Recovering the Optimistic, Compassionate and Articulate Self Once Lost to Depression

Printer-friendly versionPrinter-friendly version
Sue Wright, recovering from depression
Sue Wright

"It isn’t a punishment, it isn’t a weakness,” says Sue Wright, speaking about her depression. She is proof, she says, that depression is a mental illness that can be effectively treated.

Sue can still vividly recall the day, 20 years ago, when walking to her office she looked up and suddenly saw “how blue the sky was.” Then it came over her, “I could see color again.” The gray veil of depression that had clouded her vision for so many months was lifting. Nowadays, as a licensed clinical social worker and practicing therapist, she sometimes shares that moment with patients who are experiencing depression. “I tell them, ‘I got through it, and so will you.’”

Sue Wright was a 40-year-old wife and mother of two, living in suburban Philadelphia and holding down a demanding job, when depression struck for the first time, seemingly out of nowhere. It was August, she recalls, when the spiraling down began. “By May, I began the long search for the right combination of treatments. In November, I took what I thought would be a month’s leave of absence from my job. It stretched to the following July. At Christmas, I asked myself how could I sing “Joy to the World” when I had no joy. I felt empty and desperately wanted ‘myself’ back.”

Gradually, haltingly, helped by a combination of medication, counseling and electroconvulsive therapy, and the support of a forbearing family, Sue began to heal. She returned to work, but even then, she says, “there were times when I would dip, then come back, then dip again and come back again.”

In her job working with a nonprofit social service agency, Sue saw many families struggling to get along. That experience, combined with her own struggle with mental illness, reset her course. When the program she directed was phased out, she went back to school, earned a master’s degree from nearby Bryn Mawr College School of Social Work, and, in her fifties, began a new career as a therapist.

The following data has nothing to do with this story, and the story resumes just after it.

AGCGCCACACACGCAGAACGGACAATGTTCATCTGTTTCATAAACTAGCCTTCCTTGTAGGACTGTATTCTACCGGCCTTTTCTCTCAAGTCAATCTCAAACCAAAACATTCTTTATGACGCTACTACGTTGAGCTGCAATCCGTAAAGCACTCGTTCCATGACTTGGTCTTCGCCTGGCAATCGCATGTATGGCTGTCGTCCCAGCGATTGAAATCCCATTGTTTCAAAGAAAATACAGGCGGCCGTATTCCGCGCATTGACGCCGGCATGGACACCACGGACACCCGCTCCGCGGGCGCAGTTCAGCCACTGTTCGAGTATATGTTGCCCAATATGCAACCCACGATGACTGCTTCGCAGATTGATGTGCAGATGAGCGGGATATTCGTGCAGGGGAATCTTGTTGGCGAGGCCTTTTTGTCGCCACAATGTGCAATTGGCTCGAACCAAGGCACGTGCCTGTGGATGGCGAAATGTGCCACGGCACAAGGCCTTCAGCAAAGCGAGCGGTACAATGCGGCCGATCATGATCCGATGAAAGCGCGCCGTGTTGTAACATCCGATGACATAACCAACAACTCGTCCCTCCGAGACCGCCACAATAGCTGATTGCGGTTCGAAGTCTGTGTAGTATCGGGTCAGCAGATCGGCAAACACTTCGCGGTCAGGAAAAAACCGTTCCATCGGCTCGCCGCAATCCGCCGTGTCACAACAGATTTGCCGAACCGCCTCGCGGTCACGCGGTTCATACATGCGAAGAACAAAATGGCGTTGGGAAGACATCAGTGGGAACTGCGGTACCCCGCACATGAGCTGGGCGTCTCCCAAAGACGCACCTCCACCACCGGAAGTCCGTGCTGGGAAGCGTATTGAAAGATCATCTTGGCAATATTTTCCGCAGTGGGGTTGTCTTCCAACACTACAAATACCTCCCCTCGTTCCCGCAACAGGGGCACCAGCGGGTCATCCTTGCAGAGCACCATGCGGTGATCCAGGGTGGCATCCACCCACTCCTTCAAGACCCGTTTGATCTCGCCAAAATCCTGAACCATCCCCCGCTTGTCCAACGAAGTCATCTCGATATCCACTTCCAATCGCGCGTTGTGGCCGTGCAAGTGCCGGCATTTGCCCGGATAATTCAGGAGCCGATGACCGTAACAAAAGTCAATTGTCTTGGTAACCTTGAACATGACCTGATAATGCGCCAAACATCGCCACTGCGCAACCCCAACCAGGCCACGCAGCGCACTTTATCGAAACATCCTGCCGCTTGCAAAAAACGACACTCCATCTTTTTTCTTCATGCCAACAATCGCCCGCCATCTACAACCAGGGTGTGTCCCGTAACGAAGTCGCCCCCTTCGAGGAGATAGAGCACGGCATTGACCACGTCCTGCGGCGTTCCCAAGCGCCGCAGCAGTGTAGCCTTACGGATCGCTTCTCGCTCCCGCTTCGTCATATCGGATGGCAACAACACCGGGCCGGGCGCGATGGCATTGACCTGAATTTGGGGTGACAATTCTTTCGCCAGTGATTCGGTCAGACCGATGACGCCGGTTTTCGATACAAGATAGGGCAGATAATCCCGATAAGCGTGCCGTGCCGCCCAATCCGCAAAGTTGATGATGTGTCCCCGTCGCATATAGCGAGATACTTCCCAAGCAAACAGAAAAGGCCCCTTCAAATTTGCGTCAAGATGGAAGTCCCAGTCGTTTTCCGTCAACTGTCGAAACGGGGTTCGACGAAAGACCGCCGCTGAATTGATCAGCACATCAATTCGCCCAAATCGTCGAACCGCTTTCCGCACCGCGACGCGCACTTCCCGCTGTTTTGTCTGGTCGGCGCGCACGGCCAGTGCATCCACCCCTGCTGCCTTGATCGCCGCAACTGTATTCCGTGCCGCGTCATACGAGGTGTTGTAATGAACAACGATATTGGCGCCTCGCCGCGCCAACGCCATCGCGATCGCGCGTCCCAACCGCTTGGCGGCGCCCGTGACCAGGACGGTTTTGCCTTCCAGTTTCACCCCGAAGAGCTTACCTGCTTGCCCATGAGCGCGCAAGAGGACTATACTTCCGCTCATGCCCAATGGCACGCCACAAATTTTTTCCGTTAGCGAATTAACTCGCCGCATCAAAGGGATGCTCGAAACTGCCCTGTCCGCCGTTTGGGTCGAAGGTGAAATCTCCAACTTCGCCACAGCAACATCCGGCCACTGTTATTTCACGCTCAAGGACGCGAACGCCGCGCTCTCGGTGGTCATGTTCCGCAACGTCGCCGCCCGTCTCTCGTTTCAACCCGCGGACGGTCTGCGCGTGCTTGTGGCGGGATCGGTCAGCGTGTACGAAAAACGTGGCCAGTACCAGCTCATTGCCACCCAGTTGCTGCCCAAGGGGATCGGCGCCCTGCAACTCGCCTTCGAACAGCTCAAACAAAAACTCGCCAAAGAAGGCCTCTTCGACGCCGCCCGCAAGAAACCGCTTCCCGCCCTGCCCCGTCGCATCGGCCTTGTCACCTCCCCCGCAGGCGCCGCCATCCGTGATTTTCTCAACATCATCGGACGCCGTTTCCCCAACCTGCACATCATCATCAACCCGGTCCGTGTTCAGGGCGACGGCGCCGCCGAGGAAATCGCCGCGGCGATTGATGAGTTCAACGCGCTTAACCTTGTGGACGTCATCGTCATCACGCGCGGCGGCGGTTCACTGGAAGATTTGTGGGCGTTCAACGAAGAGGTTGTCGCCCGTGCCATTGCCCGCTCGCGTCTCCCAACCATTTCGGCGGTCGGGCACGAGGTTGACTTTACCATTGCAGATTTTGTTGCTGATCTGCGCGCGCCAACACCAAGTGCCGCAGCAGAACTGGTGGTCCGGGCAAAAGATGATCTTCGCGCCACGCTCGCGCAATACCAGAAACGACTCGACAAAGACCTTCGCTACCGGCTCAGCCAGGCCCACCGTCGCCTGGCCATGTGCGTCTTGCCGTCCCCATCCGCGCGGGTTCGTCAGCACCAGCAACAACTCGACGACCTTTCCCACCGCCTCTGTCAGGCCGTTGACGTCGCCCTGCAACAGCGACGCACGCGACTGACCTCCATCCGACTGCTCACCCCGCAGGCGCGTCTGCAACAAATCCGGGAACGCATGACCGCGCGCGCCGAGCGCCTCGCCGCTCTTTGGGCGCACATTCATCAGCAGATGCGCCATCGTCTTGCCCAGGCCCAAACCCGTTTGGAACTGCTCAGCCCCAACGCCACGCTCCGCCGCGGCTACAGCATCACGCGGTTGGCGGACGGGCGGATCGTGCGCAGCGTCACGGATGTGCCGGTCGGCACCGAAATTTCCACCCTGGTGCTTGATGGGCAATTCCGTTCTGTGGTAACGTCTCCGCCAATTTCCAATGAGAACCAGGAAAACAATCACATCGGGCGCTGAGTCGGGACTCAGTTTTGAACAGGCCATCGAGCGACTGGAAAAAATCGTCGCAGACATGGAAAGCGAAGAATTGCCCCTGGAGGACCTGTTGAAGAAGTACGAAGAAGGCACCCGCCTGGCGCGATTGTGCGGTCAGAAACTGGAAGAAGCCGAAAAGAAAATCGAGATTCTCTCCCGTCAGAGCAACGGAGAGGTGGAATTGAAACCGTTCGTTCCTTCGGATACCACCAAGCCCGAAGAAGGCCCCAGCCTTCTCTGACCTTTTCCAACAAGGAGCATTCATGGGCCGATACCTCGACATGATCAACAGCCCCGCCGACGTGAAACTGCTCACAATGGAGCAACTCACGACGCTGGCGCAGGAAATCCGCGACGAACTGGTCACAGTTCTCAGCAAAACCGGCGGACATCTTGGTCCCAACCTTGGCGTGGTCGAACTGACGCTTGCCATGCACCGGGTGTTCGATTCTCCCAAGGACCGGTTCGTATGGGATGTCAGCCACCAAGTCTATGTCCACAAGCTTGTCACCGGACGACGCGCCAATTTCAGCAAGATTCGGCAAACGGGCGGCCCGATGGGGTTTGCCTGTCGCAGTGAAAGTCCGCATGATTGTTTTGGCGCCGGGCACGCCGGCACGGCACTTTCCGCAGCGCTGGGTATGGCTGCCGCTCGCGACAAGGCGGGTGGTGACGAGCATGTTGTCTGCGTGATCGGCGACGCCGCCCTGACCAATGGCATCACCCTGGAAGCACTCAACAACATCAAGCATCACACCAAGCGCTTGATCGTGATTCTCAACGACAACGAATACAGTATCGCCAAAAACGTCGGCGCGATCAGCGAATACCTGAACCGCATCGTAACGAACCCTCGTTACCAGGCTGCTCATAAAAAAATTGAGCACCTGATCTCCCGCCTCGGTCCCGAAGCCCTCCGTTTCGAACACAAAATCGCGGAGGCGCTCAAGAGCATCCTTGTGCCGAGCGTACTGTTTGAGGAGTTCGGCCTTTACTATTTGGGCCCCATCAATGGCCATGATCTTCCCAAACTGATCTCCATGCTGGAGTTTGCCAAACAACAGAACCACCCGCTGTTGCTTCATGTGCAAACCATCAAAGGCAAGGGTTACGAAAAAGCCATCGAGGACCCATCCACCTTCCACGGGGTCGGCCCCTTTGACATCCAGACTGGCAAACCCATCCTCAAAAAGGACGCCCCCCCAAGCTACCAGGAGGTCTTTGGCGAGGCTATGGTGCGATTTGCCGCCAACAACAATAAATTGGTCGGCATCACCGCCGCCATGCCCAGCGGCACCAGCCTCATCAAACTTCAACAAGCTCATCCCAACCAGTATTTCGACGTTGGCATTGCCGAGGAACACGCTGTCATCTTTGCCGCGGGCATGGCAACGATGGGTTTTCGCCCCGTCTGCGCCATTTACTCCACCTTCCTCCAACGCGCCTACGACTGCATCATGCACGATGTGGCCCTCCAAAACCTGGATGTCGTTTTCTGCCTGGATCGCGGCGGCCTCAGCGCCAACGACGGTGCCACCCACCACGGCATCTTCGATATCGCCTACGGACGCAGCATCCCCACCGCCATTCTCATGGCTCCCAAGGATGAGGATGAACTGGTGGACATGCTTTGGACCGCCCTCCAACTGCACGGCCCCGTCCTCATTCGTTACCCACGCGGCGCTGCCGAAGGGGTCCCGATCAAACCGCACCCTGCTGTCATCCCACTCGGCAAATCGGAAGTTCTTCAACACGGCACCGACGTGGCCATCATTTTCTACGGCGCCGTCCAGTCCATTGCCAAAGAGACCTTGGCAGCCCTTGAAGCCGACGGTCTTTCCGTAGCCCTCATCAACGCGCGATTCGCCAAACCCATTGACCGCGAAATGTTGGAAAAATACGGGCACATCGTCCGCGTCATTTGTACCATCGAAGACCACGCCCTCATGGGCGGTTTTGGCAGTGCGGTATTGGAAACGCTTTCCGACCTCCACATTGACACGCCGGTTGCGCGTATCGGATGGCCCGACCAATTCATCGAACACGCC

However, another surprise change in course came when Sue’s husband, Ted, a Presbyterian pastor, was called by his church to serve in Africa. Leaving their grown children behind, the couple spent the next four years as liaison between the Presbyterian Church (USA) and Presbyterian denominations in Zambia, Zimbabwe, Malawi and Mozambique, preaching, teaching—and learning.

In Africa, where she had the opportunity to meet and work with people whose lives, aspirations and hardships moved and inspired her, Sue recovered the optimistic, compassionate and articulate “self” she had feared that depression had stolen from her. Today, the Wrights live in suburban Washington, D.C., where Sue is in private practice, and where, she says, “I work with children, teenagers, adults, families, couples. I use play therapy, marriage therapy, the whole nine yards.”

Through their personal and professional journey, and as long-time supporters of the Brain & Behavior Research Foundation, Sue and Ted Wright have become vocal advocates for the mentally ill and against the stigma and silence that often keep people from getting treatment. Sue has even mounted Ted’s pulpit to help foster understanding of what mental illness is and is not.

“I’ve learned a lot, both from my own experience and as a therapist, but the most important thing I’ve learned,” Sue says,” is never to lose hope.”

Article comments

I come from a family with "it " and see its effects among my college students. It is regrettable that something so prevalent remains so shrouded, thus delaying treatments, thank you for sharing your story.

I remember depression when I was 3 or 4 years old -- I remember feeling that burden of sadness, too great for any child to carry. I am glad to read this story, and I am encouraged by it. I just don't know if at some time in my future -- I am now 63 - that I will be able to throw off this mood disorder. Bless you for posting this. I do identify.

last sentence----never to lose hope---very good---that is number one in any depression treatment---just now i have finished one book under the title--- Hope and Depression---the title of the book may be change---the book will be out within few days